Tag Archives: soup

Peasant Cooking, Storytelling, and Swiss Potato Soup

     I think of myself as a “peasant cook” –not really sure how I came up with the term, it just feels right.  I have learned since that there is an entire Facebook page dedicated to “peasant cooking”.  Well, for me, the term  captures the essence of using what is available, substituting liberally, usually ending up with a “one pot” meal (and a particular propensity for soups.) I think of peasant cooking as earthy, magical,  and messy rather than beautiful, refined,  and gourmet.   For me it is a hands on sensual art that reverts to simple tools, rather than technology. I think of my kitchen as my hearth – a place where people gather for warmth and comfort, for good nourishing food, and to swap stories – and I like that it contains the word “heart”  within it, because ultimately that is what cooking (and story telling) is for me–an expression and extension of love.
     Cooking wasn’t always this way for me.  When my children were younger I had begun to think of cooking as a chore–something that had to be done, rather than something I wanted to do.  Various members of my family had allergies, so it became necessary for our meals to be gluten free, sugar free and eventually vegetarian or at least optionally vegetarian.  At the time there was very little prepared food that met these criteria so I had to cook everything from scratch.  I realized one day that I had adopted an attitude that all the work involved in cooking was not appreciated (not that that was true . . . just what I thought . . .)
     I decided to offer myself encouragement–since it was obvious the need for cooking was not going to go away.  Every day that I set dinner down on the table I made a little proclamation “Oh my goodness, can you believe it!  I did it again – I actually made dinner and got it to the table!!”  This caused some giggling from the half pints and as I continued day after day to make these proclamations at dinner, the whole idea caught on.  Pretty soon, the kids were the ones who would say “Look Mom – you did it again!  You fixed us a yummy dinner!!”  That was the start.  Then I discovered that all the allergies I had to contend with were a huge blessing in disguise for it led me down avenues I never would have considered and forced me to research, to get involved.  I started investigating ethnic recipes – Mexican, Thai, Japanese, Ethiopian, Korean, Chinese, Latin American, German, Swedish, Dutch, Swiss — that focused on rice or corn or potatoes instead of wheat and bread; I wandered down health food aisles looking for alternatives to sugar, such as barley malt, fructose, cane juice and found also interesting grains like millet and quinoa, and vegetarian alternatives such as Quorn, tofu, tempeh.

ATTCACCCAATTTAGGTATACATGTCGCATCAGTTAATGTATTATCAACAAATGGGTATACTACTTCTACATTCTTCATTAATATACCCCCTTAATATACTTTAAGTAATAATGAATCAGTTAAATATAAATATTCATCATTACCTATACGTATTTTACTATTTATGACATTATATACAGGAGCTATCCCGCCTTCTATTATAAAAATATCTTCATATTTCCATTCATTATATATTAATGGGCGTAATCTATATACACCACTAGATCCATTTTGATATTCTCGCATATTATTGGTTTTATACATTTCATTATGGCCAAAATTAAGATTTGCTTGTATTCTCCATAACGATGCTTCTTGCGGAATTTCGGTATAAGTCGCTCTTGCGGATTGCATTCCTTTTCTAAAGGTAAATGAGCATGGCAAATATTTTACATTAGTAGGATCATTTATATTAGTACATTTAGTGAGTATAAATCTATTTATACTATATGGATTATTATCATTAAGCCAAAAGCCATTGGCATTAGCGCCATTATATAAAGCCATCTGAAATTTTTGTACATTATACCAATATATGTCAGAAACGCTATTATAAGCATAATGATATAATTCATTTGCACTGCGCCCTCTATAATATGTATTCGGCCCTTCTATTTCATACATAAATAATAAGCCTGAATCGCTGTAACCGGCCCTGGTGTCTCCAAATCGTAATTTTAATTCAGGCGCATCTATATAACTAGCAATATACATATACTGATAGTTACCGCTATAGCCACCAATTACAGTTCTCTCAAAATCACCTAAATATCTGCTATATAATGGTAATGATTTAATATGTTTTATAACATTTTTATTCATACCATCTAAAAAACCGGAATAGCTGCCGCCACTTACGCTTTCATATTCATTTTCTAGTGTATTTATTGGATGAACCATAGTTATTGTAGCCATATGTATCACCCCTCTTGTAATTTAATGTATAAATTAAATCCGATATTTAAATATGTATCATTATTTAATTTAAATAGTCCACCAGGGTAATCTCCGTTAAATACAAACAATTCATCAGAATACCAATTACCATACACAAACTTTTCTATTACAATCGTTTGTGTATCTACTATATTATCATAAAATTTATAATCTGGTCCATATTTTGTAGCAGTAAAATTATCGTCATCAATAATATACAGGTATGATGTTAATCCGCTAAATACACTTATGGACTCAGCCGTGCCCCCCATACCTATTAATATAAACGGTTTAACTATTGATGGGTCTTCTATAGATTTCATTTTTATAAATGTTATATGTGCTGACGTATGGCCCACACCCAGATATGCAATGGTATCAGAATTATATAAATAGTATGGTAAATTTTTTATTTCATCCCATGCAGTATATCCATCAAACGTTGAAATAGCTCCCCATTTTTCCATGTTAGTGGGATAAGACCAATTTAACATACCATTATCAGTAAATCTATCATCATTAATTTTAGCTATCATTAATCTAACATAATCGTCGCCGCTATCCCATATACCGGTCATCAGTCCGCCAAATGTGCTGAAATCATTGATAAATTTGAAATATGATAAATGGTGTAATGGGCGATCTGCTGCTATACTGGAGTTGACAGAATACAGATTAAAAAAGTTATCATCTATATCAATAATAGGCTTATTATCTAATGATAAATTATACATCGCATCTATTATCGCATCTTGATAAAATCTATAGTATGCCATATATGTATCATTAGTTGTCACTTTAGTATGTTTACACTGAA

I began to look forward to cooking and started entering into the act of cooking with more intention and awareness.  At some point during the day I would peruse recipes to get ideas.  Then at 4 pm I would put on music, enter my kitchen and clean it – before I started cooking —  I would announce to myself (or others if they were around) that I had to prepare my temple.  What I found was that preparing myself and my kitchen this way helped me relax and really enjoy the task at hand. I noticed a gentle contemplative or musing (as opposed to frenetic) quality to my thinking; memories  mixed with imagination brewed harmlessly in the background just as the ingredients of my latest version of stone soup simmered.
     I learned things about myself, too. I discovered that I would much rather hand mince garlic than use a garlic press – and that I would rather individually chop my vegetables than use a food processor.  I liked the feel of the food in my hands.  I began to pay attention to the different spices called for in recipes and learned the joy of releasing the fragrance of fresh spices in a mortar and pestle (my favorite kitchen implement to this day). I noticed the colors in food and would create with attention to color as well as taste and smell.  In short, I began to feel like a kitchen goddess.
     So, without further ado . . . let’s begin.
     Today we are having Swiss Potato Soup.